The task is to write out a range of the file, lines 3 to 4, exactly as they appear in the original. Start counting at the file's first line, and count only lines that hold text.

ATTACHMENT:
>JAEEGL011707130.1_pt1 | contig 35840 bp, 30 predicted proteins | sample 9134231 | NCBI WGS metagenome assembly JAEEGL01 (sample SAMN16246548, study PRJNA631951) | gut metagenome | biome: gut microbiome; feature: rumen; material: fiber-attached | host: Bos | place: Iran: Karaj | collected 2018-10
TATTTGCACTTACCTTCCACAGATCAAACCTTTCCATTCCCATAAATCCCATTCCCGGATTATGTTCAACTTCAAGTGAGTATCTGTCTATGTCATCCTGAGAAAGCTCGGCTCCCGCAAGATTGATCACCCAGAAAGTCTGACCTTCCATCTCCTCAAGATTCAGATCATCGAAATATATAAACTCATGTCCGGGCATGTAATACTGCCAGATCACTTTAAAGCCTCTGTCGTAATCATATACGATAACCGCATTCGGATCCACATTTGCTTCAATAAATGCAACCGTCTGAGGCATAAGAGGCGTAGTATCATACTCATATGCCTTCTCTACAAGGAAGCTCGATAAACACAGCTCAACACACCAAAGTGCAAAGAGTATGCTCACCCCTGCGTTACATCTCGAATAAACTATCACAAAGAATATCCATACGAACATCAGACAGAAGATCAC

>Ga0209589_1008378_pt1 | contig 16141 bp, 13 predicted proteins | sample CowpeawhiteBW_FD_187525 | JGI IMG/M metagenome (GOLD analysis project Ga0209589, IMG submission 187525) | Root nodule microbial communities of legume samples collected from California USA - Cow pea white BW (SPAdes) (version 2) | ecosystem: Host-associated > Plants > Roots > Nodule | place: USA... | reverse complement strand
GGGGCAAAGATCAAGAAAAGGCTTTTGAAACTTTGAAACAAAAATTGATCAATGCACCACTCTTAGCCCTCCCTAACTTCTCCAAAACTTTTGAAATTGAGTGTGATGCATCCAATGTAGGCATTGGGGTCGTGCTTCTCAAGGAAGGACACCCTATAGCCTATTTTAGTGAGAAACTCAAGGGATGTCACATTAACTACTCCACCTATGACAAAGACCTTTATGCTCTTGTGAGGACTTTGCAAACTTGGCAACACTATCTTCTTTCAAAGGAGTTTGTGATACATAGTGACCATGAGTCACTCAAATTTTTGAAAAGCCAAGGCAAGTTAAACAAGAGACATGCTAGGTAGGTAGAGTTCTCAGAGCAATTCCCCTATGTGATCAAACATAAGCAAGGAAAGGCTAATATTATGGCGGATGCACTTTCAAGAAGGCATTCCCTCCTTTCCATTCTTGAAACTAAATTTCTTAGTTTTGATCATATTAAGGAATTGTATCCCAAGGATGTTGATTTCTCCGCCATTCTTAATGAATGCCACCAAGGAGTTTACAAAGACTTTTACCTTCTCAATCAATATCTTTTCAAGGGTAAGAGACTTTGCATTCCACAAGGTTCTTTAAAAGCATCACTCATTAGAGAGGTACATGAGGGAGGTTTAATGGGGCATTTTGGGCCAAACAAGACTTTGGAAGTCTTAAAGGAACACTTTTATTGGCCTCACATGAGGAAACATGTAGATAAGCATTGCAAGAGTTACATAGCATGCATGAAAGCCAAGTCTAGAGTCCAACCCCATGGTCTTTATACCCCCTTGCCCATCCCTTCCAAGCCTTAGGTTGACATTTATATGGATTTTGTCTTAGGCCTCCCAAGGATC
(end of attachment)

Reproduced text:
>Ga0209589_1008378_pt1 | contig 16141 bp, 13 predicted proteins | sample CowpeawhiteBW_FD_187525 | JGI IMG/M metagenome (GOLD analysis project Ga0209589, IMG submission 187525) | Root nodule microbial communities of legume samples collected from California USA - Cow pea white BW (SPAdes) (version 2) | ecosystem: Host-associated > Plants > Roots > Nodule | place: USA... | reverse complement strand
GGGGCAAAGATCAAGAAAAGGCTTTTGAAACTTTGAAACAAAAATTGATCAATGCACCACTCTTAGCCCTCCCTAACTTCTCCAAAACTTTTGAAATTGAGTGTGATGCATCCAATGTAGGCATTGGGGTCGTGCTTCTCAAGGAAGGACACCCTATAGCCTATTTTAGTGAGAAACTCAAGGGATGTCACATTAACTACTCCACCTATGACAAAGACCTTTATGCTCTTGTGAGGACTTTGCAAACTTGGCAACACTATCTTCTTTCAAAGGAGTTTGTGATACATAGTGACCATGAGTCACTCAAATTTTTGAAAAGCCAAGGCAAGTTAAACAAGAGACATGCTAGGTAGGTAGAGTTCTCAGAGCAATTCCCCTATGTGATCAAACATAAGCAAGGAAAGGCTAATATTATGGCGGATGCACTTTCAAGAAGGCATTCCCTCCTTTCCATTCTTGAAACTAAATTTCTTAGTTTTGATCATATTAAGGAATTGTATCCCAAGGATGTTGATTTCTCCGCCATTCTTAATGAATGCCACCAAGGAGTTTACAAAGACTTTTACCTTCTCAATCAATATCTTTTCAAGGGTAAGAGACTTTGCATTCCACAAGGTTCTTTAAAAGCATCACTCATTAGAGAGGTACATGAGGGAGGTTTAATGGGGCATTTTGGGCCAAACAAGACTTTGGAAGTCTTAAAGGAACACTTTTATTGGCCTCACATGAGGAAACATGTAGATAAGCATTGCAAGAGTTACATAGCATGCATGAAAGCCAAGTCTAGAGTCCAACCCCATGGTCTTTATACCCCCTTGCCCATCCCTTCCAAGCCTTAGGTTGACATTTATATGGATTTTGTCTTAGGCCTCCCAAGGATC